EXACERBATE:  Put together our usual former partner, the abbreviation for account, and an anagram (in error) of BERATE.

11d   The Genesis version of Stairway to Heaven (6,6)
JACOB’S LADDER:  A cryptic definition of a route to Heaven dreamt up in the first book of the Bible.  The surface refers to this band and this song.

14d   Liberal old writer cared (4-6)
OPEN-MINDED:  Fuse together the abbreviation for old, something that writes, and a synonym of cared.

17d   Backtrack about bridge opponents showing respect (8)
REVERENT:  A synonym of backtrack containing (about) a pair of compass points that label opposing bridge playersNot this kind of bridge.

19d   Stave off entertaining sailors in bars (7)
TAVERNS:  An anagram (off) of STAVE containing a usual abbreviation for sailors.

21d   Poison's drunk in scare (7)
ARSENIC:  An anagram (drunk) of IN SCARE.

22d   Poor attempt to support friend (6)
PALTRY:  A synonym of attempt following (to support, in a down clue) an informal word for friend.

25d   Concrete coin once used in Madrid (4)
REAL:  A double definition.  The answer is also the prefix of a Madrid football team that’s quite good.


Thanks to today’s setter for a fun solve.  Lots of ticks today, with the biggest smiles for the clues that took the longest to parse: 10a, 12a, 16a, and 7d.  Which clues did you like best?


The Quick Crossword pun:  GHOST+ EDDY=GO STEADY

71 comments on “DT 28428

  1. All done in ** time today, but I did need the hints to parse 20a and 17d. I got the wrong idea for the bridge opponents, thinking E had to be with W.

    Many thanks to Mr Kitty and the compiler.

  2. I very much enjoyed this. I lingered awhile in the NE, with 10a my last in, and managed to be a 18a by not spotting the 6a lurker.

    I loved 11d and also liked 9a and 18a (and not just cos I are one). Now I want a 16a. Instead I shall prepare to 16a – I look forward to seeing some of you at The George later (and if there are any ditherers, stop dithering and just come along!) :) .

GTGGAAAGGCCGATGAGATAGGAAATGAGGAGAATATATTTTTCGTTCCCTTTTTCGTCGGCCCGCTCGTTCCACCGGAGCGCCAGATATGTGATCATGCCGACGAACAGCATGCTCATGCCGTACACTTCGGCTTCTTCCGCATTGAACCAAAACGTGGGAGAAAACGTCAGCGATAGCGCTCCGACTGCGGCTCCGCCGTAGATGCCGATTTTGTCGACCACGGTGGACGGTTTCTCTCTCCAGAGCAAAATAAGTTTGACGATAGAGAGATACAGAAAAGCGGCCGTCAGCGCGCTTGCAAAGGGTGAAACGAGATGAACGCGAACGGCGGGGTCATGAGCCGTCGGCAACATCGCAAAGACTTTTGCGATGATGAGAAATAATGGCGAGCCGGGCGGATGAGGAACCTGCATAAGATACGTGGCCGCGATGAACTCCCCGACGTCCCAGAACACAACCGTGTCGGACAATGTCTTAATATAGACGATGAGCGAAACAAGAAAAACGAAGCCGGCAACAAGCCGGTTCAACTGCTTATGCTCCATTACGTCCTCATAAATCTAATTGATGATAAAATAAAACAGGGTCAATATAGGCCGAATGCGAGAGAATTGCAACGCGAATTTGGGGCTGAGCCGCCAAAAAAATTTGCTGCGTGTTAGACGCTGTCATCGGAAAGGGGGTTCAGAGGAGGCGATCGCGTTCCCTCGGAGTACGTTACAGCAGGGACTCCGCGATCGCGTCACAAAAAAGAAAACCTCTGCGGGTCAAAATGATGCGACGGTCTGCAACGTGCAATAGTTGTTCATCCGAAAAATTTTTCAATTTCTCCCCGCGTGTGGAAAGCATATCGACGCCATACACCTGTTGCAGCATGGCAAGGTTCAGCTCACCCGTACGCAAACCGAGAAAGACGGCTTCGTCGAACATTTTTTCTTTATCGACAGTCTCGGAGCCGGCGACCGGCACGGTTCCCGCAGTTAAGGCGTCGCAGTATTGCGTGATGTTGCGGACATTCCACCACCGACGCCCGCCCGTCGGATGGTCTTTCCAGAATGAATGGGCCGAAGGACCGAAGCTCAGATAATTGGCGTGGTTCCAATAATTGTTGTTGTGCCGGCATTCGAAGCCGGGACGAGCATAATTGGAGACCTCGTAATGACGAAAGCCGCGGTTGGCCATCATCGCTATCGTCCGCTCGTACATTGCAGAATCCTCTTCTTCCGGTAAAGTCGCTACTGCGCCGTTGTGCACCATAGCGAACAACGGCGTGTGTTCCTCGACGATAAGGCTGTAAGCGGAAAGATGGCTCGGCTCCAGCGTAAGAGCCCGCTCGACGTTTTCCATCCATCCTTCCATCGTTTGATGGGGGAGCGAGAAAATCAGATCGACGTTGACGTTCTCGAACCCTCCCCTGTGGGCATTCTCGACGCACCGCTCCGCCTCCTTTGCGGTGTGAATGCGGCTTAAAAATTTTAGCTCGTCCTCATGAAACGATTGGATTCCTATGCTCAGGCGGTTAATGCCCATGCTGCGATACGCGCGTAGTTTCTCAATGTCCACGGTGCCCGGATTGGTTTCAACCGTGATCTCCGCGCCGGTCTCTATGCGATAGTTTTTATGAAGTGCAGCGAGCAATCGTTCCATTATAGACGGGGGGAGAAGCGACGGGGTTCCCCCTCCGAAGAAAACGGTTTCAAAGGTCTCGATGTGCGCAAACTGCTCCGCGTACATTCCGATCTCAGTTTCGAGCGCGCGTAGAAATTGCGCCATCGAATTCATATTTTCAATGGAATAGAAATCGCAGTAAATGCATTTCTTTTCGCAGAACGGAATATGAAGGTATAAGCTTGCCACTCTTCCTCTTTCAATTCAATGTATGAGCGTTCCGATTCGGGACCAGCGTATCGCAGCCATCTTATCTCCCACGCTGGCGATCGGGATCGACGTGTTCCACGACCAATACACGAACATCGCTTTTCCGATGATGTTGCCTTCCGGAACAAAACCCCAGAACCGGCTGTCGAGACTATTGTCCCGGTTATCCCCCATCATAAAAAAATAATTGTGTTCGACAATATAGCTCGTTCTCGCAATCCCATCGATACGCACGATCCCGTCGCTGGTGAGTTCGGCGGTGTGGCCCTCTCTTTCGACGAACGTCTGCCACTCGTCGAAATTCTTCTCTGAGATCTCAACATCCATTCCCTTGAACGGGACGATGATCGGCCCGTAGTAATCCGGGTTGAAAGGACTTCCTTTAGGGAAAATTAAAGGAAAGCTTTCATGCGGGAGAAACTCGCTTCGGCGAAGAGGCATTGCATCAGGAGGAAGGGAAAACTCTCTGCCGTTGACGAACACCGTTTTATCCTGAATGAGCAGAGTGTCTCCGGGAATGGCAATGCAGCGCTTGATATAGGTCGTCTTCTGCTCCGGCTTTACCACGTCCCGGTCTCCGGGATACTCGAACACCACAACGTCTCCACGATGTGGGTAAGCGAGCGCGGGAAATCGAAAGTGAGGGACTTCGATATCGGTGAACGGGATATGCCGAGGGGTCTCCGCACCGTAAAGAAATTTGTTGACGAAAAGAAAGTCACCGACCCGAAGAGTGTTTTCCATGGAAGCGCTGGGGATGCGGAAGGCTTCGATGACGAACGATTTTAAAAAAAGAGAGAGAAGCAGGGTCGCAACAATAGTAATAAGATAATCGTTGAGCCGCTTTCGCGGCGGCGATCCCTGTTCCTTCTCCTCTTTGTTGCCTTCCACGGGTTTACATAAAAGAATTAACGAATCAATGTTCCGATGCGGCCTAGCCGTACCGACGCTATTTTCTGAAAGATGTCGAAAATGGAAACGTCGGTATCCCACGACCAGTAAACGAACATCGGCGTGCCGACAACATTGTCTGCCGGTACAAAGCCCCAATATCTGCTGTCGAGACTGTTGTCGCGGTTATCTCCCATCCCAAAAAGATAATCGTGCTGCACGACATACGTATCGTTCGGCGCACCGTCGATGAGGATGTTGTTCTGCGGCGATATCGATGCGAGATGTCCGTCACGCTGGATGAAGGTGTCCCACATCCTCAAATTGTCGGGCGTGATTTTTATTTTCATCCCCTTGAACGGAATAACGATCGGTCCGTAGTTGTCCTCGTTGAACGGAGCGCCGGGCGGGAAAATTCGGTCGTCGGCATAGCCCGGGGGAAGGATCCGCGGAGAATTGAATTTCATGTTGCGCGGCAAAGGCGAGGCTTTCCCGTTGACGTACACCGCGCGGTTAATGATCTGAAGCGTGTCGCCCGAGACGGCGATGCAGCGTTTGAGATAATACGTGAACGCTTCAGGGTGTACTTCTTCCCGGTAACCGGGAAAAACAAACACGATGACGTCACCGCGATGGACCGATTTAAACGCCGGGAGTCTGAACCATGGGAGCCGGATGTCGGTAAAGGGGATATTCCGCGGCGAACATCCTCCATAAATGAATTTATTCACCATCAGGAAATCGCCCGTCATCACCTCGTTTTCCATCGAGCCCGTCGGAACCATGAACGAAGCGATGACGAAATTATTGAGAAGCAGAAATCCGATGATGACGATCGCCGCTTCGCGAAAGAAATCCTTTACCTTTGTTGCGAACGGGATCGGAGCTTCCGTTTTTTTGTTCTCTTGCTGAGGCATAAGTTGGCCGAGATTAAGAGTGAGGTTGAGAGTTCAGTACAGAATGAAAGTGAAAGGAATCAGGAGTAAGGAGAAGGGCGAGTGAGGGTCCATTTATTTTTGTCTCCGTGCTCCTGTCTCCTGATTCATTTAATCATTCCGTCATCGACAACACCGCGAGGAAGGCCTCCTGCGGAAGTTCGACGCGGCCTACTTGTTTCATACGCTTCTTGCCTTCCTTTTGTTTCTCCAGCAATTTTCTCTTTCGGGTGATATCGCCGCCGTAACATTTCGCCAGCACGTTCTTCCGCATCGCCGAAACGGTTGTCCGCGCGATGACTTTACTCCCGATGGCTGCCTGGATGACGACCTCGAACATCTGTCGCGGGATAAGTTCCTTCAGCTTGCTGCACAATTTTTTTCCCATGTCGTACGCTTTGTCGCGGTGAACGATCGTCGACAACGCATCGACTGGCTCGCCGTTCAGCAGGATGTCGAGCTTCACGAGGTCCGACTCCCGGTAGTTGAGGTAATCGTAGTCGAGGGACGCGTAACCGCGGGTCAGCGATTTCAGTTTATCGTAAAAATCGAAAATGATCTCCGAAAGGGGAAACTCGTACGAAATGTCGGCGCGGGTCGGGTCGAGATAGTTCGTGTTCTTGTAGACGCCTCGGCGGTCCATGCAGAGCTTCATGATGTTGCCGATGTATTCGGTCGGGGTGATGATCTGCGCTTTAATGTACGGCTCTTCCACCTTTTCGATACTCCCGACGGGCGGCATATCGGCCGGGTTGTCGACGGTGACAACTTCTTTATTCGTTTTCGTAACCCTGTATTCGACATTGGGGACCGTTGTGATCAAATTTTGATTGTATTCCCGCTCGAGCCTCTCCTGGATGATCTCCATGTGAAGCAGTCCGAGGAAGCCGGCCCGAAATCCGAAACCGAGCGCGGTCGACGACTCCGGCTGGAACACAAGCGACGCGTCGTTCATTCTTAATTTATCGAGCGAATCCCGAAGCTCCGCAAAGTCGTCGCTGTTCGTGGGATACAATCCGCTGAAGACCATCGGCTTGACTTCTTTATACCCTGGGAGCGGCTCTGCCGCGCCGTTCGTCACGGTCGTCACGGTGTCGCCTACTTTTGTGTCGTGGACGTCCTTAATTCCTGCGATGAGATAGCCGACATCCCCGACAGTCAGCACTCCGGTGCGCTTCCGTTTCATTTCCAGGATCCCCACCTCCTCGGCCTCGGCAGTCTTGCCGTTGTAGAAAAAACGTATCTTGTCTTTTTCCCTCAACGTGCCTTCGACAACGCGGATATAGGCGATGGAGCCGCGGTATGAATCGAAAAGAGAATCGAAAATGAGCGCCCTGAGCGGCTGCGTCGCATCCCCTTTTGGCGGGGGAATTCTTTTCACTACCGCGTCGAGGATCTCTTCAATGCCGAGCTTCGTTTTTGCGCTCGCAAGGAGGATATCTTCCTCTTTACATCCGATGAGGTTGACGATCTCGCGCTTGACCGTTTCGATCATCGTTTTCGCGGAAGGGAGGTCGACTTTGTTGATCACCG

Many thanks to setter and blogger.

    P.S. today’s Toughie comes recommended. It’s not too tough and it’s Warbler’s 100th.

  3. A small amount of head scratching, completed at a canter – **/***.

    Immediate favourite – 15a, really liked the way it ‘called in’ 9a.

    Thanks to the setter and Mr K.

  4. An enjoyable puzzle and blog. Liked 9a, 27a and 11d. I also failed to spot the lurker – thought ‘of’ was the indicator rather than ‘shows’.

  5. 2*/4*. A very enjoyable puzzle which I would imagine came from the pen of Mister Ron. It all fell into place quite smoothly except for 10a & 17d, which, for reasons which are unclear with hindsight, took a while to unravel.

    My podium choice today aligns exactly with Toadson’s: 9a, 27a & 11d.

    Many thanks to Mister Ron and Mr Kitty.

  6. Enjoyable. Favourite is 11dn

    Wrote in relevant for 17dn without thinking and had to backtrack and realise I was wrong.

    Thanks to all.

    Today’s Times is also very very enjoyable, as is the Graun. Hurtling through Rugby en route to the London meet.

  7. Please explain to this idiot how emotive (2D) means controversial. Got it by process of elimination but could not substantiate in my thesaurus!

    1. Emotive = controversial is listed in both Chambers and Collins Online thesauri. But, interestingly, not vice-versa.

  8. Something that stirs up emotions could be controversial; and, controversial is in the listing for emotive in the Small Red Book.

  9. Satisfying solve with North first to yield apart fron parsing 15a (d’oh) Fav 9a or 27a. Thank you Messrs. Ron and Kitty.

  10. Slow start for me as the NW corner proved tricky until 4D gave me the ‘C’ and a D’oh moment arrived for 1A.
    Going for a 2.5/4 ****.Thanks Mr Kitty for the blog pics-loved 17D.
    Had troubler parsing 10A, only one word seemed to fit the checking letters and I thought the solution was derived from the ARIANE space mission rocket letters with ‘IN’ missing-thanks Mr Kitty for the correct parsing !
    Like others 11D my favourite although I think it’s been in before.

    1. I’m not finding any previous appearances of 11d in my database of Telegraph clues used since 2001. Perhaps you saw it in another puzzle series?

      1. Database of clues since 2001 – eh!

        Blimey, you really need to get out more – ah well it’s good for a man to have a hobby!

  11. I, too, have to go with 11d as my COTD. Overall, this was a very enjoyable romp through crosswordland, and I would rate this 2.5*/4*, as I was slightly held up in parsing one or two, even though they were correct. 10a springs to mind in this respect.

    Many thanks to Mister Ron, if it is indeed he, and to MK for a fine review.

      1. Hi, Tilsit. If it’s not one of our regular Tuesday setters, can you tell us who it is?

        1. I don’t like outing when the setter has not indicated whether they are happy to be.